The shy, fragile face of ID
Over at The Panda’s Thumb there is a highly informative guest post by Dan Brooks detailing a pro-ID conference he was invited to in June of last year. After the conference, Brooks and others received an email "stating that the ID people considered the conference a private meeting,and did not want any of us to discuss it, blog it, or publish anything about it. They said they had no intention of posting anything from the conference on the Discovery Institute’s web site (the entire proceedings were recorded). They claimed they would have some announcement at the time of the publication of the edited volume of presentations, in about a year, and wanted all of us to wait until then to say anything." Apparently the little blossom that is ID is too fragile to survive under the harsh light of scientific scrutiny. Thankfully, Brooks has refused to play these reindeer games and details his experiences listening to the following speakers and talks:
- Stephen Meyer – “The Theory of Intelligent Design as an Inference to the Best Explanation for the Origin of Biological Information.”
- Doug Axe – “The Language of Proteins – Revisiting a Classic Metaphor with the Benefit of New Technology.”
- Michael Behe – “Observational Data that Strongly Circumscribe the Role of Randomness in Molecular Evolution.”
- Richard von Sternberg – “Genomes, Formal Causes and Taxa.”
- Robert Marks – "The Need for Active Information in Evolutionary Search.”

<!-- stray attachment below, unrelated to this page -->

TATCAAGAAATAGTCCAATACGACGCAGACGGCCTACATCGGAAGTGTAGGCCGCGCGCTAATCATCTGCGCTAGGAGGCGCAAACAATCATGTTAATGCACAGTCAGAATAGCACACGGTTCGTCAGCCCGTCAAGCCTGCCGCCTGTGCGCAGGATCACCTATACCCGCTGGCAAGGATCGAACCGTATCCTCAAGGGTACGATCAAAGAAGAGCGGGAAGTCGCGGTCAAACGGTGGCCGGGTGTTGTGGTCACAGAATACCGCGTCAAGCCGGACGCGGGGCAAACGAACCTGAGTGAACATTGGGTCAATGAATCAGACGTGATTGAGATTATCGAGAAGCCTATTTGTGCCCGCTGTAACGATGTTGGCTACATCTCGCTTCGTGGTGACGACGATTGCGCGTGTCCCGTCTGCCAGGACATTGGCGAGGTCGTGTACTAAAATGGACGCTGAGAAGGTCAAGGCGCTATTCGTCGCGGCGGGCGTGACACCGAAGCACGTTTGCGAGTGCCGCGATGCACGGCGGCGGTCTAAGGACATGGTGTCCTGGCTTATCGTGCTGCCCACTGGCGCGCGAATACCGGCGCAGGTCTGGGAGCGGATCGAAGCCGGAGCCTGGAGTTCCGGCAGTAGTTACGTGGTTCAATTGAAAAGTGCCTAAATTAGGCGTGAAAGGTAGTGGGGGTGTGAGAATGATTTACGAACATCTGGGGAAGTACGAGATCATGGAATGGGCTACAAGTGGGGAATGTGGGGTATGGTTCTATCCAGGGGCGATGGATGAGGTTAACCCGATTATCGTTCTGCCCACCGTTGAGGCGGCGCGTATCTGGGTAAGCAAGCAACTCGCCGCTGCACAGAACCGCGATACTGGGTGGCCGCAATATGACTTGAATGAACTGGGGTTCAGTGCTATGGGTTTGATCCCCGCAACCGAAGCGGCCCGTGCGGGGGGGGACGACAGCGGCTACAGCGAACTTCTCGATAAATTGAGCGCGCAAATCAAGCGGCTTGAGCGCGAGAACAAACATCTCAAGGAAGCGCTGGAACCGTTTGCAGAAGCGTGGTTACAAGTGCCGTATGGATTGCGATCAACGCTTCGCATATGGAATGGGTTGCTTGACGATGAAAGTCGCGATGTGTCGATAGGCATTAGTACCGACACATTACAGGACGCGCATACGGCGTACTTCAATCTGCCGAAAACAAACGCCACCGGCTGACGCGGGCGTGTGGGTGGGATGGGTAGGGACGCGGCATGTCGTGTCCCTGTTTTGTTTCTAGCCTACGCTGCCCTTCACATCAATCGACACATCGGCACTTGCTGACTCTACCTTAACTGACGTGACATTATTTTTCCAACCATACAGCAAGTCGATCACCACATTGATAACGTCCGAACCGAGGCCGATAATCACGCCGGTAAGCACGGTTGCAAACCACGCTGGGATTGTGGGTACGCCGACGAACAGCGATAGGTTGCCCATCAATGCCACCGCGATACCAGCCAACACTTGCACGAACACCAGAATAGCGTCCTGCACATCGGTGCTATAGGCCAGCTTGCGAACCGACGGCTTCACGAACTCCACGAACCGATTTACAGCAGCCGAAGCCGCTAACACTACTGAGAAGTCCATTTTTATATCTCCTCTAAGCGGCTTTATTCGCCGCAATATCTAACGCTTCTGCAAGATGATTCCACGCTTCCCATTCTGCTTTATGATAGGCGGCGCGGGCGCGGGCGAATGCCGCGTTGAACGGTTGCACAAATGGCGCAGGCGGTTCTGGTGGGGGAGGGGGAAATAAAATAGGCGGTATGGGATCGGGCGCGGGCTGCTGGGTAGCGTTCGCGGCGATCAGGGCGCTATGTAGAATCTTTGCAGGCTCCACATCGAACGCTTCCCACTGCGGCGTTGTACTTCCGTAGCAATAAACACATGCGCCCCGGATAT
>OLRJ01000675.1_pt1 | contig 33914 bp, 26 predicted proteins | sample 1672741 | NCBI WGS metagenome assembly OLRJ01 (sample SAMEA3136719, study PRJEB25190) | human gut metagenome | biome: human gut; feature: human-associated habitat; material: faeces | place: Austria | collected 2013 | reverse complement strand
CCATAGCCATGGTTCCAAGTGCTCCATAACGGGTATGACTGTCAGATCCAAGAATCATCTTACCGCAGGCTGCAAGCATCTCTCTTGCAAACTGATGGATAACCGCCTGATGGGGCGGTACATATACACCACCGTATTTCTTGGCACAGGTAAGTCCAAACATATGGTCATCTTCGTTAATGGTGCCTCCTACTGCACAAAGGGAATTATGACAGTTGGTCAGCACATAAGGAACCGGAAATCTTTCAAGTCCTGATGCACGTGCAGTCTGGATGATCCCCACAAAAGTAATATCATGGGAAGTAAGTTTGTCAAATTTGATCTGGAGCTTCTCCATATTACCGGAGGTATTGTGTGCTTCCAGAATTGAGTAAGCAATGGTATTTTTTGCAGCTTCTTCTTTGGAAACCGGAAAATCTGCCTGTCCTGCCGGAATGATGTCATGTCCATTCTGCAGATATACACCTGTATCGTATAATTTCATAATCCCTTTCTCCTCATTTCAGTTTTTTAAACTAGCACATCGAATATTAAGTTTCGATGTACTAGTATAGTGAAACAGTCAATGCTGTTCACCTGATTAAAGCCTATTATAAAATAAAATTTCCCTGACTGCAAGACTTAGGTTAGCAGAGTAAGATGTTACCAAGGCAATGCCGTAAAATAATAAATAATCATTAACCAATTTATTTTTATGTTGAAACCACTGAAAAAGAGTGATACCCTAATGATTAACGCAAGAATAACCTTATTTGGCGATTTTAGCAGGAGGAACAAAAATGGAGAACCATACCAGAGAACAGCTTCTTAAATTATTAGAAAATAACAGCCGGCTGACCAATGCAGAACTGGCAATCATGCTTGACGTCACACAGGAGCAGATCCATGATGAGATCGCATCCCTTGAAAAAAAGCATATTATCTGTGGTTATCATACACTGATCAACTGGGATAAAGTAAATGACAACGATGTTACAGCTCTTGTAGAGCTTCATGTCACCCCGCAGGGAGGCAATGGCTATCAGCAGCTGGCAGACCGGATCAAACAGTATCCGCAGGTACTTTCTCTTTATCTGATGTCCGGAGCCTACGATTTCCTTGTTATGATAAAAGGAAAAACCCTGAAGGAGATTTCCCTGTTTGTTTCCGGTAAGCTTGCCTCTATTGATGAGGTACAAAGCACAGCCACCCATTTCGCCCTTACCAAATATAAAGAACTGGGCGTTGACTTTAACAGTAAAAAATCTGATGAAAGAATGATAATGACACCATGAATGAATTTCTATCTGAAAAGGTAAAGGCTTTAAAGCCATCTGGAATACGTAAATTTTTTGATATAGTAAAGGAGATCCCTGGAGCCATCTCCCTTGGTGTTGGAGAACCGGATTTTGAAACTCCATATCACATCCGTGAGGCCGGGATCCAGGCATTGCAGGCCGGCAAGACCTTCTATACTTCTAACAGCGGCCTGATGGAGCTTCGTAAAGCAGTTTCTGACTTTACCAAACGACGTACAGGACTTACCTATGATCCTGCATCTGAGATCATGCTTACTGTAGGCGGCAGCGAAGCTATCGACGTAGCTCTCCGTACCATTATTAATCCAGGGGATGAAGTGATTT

- William Dembski – “Conservation of Active Information in Evolutionary Search.”
- Scott Minnich – “Testing Competing Hypotheses for the Origin of the Bacterial Flagellar Motor and the Type III Secretory System: Co-option, Co-evolution or Aboriginal Design?”
- Ann Gauger – “Assessing the difficulty of pathway evolution: an experimental test.”
- Scott Turner – “Agents of Biological Design: Why Are Living Things Well-Crafted for the Things They Do?"
- Paul Nelson – “Why Building Animals is Hard.”
- Jonathan Wells – “Designing an Embryo: Beyond Neo-Darwinism and Self-Organization.”
Gunther Wagner and John Collier were also in attendance. Wagner was prevented from questioning Marks while Collier – whom Brooks describes as "a world class philosopher" – had to put up with Marks patronizing him. Also attending were Gregory Chaitin, Jonathan Smith, and Robert Ulanowicz. It would be interesting to hear what their impressions of the ID dog and pony show are.
Probably the highlight of Brooks’ account is the following:
[Gauger] was then prompted by one of her colleagues to regale us with some new experimental finds. She gave what amounted to a second presentation, during which she discussed “leaky growth,” in microbial colonies at high densities, leading to horizontal transfer of genetic information, and announced that under such conditions she had actually found a novel variant that seemed to lead to enhanced colony growth. Gunther Wagner said, “So, a beneficial mutation happened right in your lab?” at which point the moderator halted questioning. We shuffled off for a coffee break with the admission hanging in the air that natural processes could not only produce new information, they could produce beneficial new information.